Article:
Depeche Mode – Never Let Me Down Again
Recently-realized: Depeche Mode’s 1987 “Never Let Me Down Again” is pretty much a lyrical re-write of Iggy Pop’s 1977 Bowie-produced “The Passenger”; a snapshot of a pair in vehicular motion out under the bright stars, and possibly looking to cop (or having already done so).
Iggy Pop – The Passenger
In retrospect, it all makes perfect sense – you don’t get to Martin Gore’s gender-bending without Bowiean ambiguous androgyny; Bowie and Pop in Berlin were famously smitten with Kraftwerk, without whom the Mode would probably not exist.
Not to mention the Pop-like drug addiction DM singer Dave Gahan struggled with, beginning around this time.
This realization sent me on a several-day DM revival jag, where something else occurred to me: early rock music was famous for “concealing” its kinkiness – whether its implied themes of bondage and homoeroticism are intentional or not, something like Elvis’ “Jailhouse Rock” is determined keep them as subtext, and present the song-story as good clean wholesome fun on its face. (We’ll leave aside something like “My Ding-A-Ling” though).
Protopunks like the Iggy and the Velvets dragged some of this decadent subtext out into the text – when Lou Reed sang about “Heroin”, the innovation was that there was little metaphor or subtext being employed – the song is about what the song is about.
When Iggy sang “I Wanna Be Your Dog”, the BDSM implications were clear to everyone (even if Iggy himself has stated that the meaning is even LESS obscure than that, and is simply about being a “horndog” who wants to engage in the titular sexual position). In protopunk/punk’s war against artifice, subtext was right out, and the dirty laundry put on proud display; a modern guy gets it right in the ear.
By the postpunk eighties, subtext was making a comeback.
Only now, it was going in the opposite direction: using the dirty laundry as camouflage in order to smuggle in more wholesome, old-fashioned sentiments.
For all that Martin Gore’s songwriting was seen as “kinky” (“Master and Servant”, for example), he was often using seeming perviness as metaphor and vehicle to communicate a very basic, straightforward desire for human connection.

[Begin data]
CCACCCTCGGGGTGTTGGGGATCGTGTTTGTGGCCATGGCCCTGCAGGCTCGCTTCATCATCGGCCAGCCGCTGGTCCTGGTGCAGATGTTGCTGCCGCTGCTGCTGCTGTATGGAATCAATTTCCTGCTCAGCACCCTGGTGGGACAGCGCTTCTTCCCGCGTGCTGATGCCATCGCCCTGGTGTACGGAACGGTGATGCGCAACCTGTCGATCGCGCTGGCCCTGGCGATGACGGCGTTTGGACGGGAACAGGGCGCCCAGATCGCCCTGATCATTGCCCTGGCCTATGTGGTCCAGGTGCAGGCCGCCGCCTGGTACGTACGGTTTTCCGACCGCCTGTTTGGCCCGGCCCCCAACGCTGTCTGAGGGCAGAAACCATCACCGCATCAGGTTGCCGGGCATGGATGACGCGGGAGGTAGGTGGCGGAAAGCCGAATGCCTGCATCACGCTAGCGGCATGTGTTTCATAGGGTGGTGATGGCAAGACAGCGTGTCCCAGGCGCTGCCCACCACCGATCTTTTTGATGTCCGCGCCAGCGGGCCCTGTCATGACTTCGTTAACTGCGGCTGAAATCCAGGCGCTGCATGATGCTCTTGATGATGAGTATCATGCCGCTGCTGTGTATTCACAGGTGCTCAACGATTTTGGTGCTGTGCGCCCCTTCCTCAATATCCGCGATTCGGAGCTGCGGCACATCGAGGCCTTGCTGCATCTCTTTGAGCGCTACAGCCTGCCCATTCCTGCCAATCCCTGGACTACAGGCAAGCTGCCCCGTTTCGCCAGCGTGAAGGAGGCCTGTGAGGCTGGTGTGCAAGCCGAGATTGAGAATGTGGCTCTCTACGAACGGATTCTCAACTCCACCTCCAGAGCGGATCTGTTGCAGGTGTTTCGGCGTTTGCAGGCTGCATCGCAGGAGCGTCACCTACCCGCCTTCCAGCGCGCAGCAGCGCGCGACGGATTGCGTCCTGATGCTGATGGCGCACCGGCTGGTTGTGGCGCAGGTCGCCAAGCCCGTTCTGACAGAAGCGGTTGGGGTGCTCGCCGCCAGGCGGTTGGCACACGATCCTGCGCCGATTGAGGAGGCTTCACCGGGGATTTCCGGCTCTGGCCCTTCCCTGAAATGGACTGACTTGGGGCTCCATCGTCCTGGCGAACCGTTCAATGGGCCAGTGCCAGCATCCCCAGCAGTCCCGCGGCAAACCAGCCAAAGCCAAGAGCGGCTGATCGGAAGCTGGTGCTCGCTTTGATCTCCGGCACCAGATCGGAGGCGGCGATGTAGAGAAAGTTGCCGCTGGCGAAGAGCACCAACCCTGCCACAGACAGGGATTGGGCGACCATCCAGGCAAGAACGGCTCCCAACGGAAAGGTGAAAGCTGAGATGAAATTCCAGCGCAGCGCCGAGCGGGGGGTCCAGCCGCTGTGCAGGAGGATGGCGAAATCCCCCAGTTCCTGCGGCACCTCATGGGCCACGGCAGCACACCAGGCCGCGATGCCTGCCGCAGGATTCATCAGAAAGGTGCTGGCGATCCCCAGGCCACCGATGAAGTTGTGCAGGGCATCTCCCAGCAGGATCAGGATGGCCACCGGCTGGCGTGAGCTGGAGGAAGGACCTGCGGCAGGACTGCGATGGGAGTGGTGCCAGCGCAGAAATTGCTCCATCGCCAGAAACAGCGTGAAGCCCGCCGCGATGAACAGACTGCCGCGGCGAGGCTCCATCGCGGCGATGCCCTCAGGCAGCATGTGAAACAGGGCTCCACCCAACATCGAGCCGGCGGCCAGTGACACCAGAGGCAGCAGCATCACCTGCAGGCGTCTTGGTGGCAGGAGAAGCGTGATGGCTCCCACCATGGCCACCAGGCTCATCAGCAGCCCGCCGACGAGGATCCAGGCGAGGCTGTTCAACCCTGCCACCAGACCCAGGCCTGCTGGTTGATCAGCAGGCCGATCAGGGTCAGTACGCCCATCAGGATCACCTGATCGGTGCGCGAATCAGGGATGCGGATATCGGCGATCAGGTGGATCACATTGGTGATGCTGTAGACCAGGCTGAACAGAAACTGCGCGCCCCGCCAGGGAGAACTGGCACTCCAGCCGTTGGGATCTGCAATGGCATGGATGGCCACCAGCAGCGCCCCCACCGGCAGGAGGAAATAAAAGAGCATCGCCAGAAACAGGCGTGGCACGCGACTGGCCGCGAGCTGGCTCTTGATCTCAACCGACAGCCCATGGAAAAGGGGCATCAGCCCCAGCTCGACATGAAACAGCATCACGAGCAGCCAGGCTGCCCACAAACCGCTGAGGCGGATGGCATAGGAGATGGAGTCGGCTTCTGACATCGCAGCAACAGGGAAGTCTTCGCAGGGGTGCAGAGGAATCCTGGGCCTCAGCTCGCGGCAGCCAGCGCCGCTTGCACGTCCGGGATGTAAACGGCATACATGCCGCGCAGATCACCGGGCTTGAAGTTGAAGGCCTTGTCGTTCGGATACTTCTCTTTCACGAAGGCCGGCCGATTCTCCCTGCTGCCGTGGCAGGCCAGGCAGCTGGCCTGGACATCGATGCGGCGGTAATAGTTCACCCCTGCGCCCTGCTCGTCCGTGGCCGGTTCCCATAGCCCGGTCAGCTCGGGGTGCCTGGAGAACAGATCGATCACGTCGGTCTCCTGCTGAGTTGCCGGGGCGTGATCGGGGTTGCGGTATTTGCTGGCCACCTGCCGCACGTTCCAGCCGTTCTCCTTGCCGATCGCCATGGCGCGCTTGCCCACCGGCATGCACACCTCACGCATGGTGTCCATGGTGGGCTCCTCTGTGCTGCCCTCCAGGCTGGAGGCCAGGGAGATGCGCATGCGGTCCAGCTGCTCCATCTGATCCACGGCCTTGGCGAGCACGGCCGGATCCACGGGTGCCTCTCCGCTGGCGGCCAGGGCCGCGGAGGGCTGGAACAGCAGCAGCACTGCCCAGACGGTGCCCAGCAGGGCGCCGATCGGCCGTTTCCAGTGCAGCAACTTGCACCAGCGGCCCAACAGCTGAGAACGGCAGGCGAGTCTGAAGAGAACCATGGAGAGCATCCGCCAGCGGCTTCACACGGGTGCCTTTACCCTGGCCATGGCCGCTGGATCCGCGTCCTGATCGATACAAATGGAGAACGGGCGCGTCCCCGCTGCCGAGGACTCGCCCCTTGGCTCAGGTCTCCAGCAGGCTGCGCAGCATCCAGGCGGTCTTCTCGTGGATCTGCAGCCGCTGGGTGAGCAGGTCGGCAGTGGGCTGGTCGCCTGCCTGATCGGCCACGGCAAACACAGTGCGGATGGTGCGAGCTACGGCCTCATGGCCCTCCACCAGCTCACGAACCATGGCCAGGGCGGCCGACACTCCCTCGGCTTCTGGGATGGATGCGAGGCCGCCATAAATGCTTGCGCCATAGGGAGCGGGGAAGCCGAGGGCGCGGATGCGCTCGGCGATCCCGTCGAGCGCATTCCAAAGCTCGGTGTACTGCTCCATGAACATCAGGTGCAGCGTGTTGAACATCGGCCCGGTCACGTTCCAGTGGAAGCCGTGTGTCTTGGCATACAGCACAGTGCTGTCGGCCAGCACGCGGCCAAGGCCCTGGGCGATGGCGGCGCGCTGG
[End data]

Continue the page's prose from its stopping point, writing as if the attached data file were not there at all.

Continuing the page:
Take “Stripped”, off 1986’s Black Celebration.
Depeche Mode – Stripped (101 Live version)
Starting right there with the title, we’re thinking “sex”.
Except it’s not about sex, not really; yes, right at the beginning the narrator propositions a lover to “Come with me, into the trees / We’ll lay on the grass, let the hours pass“; but it’s really a request to leave behind the clatter and pollution of the modern world, in which “you’re breathing in fumes / I taste when we kiss“.
And so the entreaty to “Let me see you stripped, down to the bone” isn’t really a sexual proposition at all, though the use of “bone” neatly calls to mind the old sex/death thing.
It’s a cry to see something real from another human being; a demand for emotional nudity rather than physical.
Similar to Kraftwerk’s “Computer Love”, this most future-minded of bands is expressing disquiet at the dehumanizing effects of the technology we employ, and the way it can obscure our true selves. “Let me hear you make decisions, without your television / Let me hear you speaking just for me” (would a modern rewrite contain a request to instead “turn off your Twitter feed“?) is as heartbroken and angry a protest of the modern world as was decrying the swap of paradise for parking lots.
(I used a live version, which I like because it beefs up the clanking, hissing percussion, reminding you that DM were once somewhere on the outskirts of industrial music. The lumbering, lurching dark groove here is rhythmically very much like something Tricky or Massive Attack circa Mezzanine would have been proud to conjure up in the next decade; Gahan’s vocals are on-point, with Gore providing the plaintive answering lines to Gahan’s passionate baritone.)